Watch that email carefully: Scammers pushing stimulus stories to steal bank account numbers, more

Scammers are at it again and flooding us with texts and emails that involve phony pitches about stimulus money, known as Economic Impact Payments.

One email, pretending to be from the Internal Revenue Service, asked taxpayers to “please re-enter the correct banking data previously provided to the IRS.”

Another was titled: “Third Round of Economic Impact Payments Status Available.”

That email included the greeting: “Dear Customers IRS” and then went on to tell taxpayers that they were eligible for $815.05. But to get the money, you’d click on a blue box marked “Claim My Payment.”

Clicking on any link or box, of course, opens the door to scammers who may attempt to download malware onto your computer to steal important ID information.

The email tried its best to sound official — but ultimately sounded super strange — by ending with a footnote saying: “Note: For security reasons, we will record your ip-address, the date and time. Deliberate wrong inputs are criminally pursued and indicated.”

Indicated? What? Were the scammers, maybe, thinking of indicted? And while we’re at it, “criminally pursued” isn’t a exactly a phrase you hear on “Law & Order” either.

The IRS announced Thursday that it received a record number of complaints about Economic Impact Payment scams in June and July, a level not seen in more than a decade. Specific numbers were not disclosed.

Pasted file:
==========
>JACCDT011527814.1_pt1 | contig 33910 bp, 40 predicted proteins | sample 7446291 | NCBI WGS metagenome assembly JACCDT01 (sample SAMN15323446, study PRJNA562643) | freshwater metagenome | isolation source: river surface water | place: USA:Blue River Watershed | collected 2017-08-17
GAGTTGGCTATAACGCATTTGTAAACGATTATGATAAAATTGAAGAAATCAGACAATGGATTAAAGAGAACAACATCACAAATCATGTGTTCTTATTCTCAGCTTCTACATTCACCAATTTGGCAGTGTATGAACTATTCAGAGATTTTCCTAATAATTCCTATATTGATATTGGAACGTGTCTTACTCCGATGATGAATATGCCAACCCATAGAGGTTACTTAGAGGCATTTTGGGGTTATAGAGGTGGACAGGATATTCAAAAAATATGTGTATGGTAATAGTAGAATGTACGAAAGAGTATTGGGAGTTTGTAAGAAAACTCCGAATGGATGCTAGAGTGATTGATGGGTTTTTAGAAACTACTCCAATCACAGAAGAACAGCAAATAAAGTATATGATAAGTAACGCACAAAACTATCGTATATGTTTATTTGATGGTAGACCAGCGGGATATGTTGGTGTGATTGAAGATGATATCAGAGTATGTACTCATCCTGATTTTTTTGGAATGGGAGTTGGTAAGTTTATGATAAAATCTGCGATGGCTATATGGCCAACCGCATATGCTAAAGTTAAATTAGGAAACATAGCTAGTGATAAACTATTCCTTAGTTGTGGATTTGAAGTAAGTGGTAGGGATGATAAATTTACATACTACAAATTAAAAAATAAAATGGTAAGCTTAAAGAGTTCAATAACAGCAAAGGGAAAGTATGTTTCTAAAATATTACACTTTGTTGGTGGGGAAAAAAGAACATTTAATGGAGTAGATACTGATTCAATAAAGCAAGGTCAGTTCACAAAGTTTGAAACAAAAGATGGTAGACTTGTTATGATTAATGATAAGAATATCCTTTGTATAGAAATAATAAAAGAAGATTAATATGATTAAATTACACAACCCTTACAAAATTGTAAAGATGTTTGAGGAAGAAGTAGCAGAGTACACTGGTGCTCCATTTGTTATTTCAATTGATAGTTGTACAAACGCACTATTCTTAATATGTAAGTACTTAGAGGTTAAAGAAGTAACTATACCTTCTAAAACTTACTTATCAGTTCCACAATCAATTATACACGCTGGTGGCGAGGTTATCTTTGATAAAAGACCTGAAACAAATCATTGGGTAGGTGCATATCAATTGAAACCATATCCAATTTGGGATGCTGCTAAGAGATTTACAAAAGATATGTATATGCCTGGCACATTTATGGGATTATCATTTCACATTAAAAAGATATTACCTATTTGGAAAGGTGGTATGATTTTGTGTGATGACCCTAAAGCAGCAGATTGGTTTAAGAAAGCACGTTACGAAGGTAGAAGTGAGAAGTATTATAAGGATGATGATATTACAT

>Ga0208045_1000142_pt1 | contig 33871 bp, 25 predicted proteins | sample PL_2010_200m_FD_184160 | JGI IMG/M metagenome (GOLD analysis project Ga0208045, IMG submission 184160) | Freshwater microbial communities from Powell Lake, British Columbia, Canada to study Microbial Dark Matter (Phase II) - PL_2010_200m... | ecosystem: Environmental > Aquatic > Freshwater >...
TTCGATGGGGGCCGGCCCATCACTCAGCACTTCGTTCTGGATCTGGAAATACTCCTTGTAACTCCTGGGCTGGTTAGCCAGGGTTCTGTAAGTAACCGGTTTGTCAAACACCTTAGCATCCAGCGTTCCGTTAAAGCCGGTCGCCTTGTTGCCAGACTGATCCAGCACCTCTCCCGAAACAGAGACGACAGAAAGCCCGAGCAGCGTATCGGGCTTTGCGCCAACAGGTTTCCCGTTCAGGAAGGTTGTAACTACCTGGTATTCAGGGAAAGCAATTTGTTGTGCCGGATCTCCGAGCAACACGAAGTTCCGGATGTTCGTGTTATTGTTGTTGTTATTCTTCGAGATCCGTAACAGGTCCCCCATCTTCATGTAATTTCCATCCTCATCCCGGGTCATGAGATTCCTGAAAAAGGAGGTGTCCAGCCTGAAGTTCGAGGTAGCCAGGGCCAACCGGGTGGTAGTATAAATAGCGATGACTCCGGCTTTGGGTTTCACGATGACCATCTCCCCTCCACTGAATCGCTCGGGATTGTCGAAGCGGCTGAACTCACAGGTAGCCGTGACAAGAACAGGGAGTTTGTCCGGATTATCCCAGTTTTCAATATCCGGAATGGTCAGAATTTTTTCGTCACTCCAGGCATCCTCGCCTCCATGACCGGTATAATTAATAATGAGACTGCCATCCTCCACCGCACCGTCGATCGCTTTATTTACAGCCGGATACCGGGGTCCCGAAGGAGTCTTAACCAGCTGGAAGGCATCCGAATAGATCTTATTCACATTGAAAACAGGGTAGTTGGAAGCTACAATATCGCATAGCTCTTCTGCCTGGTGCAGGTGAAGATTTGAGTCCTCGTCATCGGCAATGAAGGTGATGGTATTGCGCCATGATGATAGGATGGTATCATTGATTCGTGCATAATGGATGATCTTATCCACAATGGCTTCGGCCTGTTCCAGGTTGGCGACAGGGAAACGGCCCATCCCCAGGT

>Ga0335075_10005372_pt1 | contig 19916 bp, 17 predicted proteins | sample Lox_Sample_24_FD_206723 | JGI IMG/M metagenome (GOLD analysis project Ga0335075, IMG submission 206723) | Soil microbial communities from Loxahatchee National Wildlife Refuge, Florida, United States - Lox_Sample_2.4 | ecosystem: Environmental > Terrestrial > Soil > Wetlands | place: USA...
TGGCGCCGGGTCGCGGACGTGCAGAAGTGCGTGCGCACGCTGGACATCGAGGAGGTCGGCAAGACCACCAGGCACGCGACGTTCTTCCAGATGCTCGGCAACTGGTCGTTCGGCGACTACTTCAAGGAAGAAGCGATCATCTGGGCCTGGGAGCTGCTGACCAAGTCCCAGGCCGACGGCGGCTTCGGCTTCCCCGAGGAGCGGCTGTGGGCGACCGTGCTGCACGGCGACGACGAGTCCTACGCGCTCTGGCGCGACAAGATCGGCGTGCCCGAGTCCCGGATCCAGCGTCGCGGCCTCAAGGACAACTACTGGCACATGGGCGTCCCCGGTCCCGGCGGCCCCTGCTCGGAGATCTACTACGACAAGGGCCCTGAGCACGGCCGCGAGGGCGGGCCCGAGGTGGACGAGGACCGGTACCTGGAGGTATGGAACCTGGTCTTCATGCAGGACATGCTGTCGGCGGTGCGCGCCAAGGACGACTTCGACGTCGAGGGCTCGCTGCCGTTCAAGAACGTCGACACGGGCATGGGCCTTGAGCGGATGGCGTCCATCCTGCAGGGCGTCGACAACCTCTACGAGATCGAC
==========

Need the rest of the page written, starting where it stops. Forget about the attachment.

The alert said scammers have sent text messages stating that a taxpayer is eligible for a “stimulus paymenta” and they must click on a link to complete the necessary information to claim it.

And phishing emails claim that the IRS calculated a taxpayer’s “fiscal activity” and they are eligible for an Economic Impact Payment in a specific amount.

The IRS once again alerted taxpayers that it does not send unsolicited texts or emails.

And the IRS does not threaten individuals with jail or lawsuits, or demand tax payments on gift cards or via cryptocurrency. You’re never making a payment to anyone but the U.S. Treasury.

The IRS said if the agency does call a taxpayer, the taxpayer should not be surprised because the IRS will generally send a notice or letter first.

Taxpayers can report fraud or theft of their Economic Impact Payments to the Treasury Inspector General for Tax Administration. You can make a report online at TIPS.TIGTA.GOV.   ReadMore

Source : usatoday

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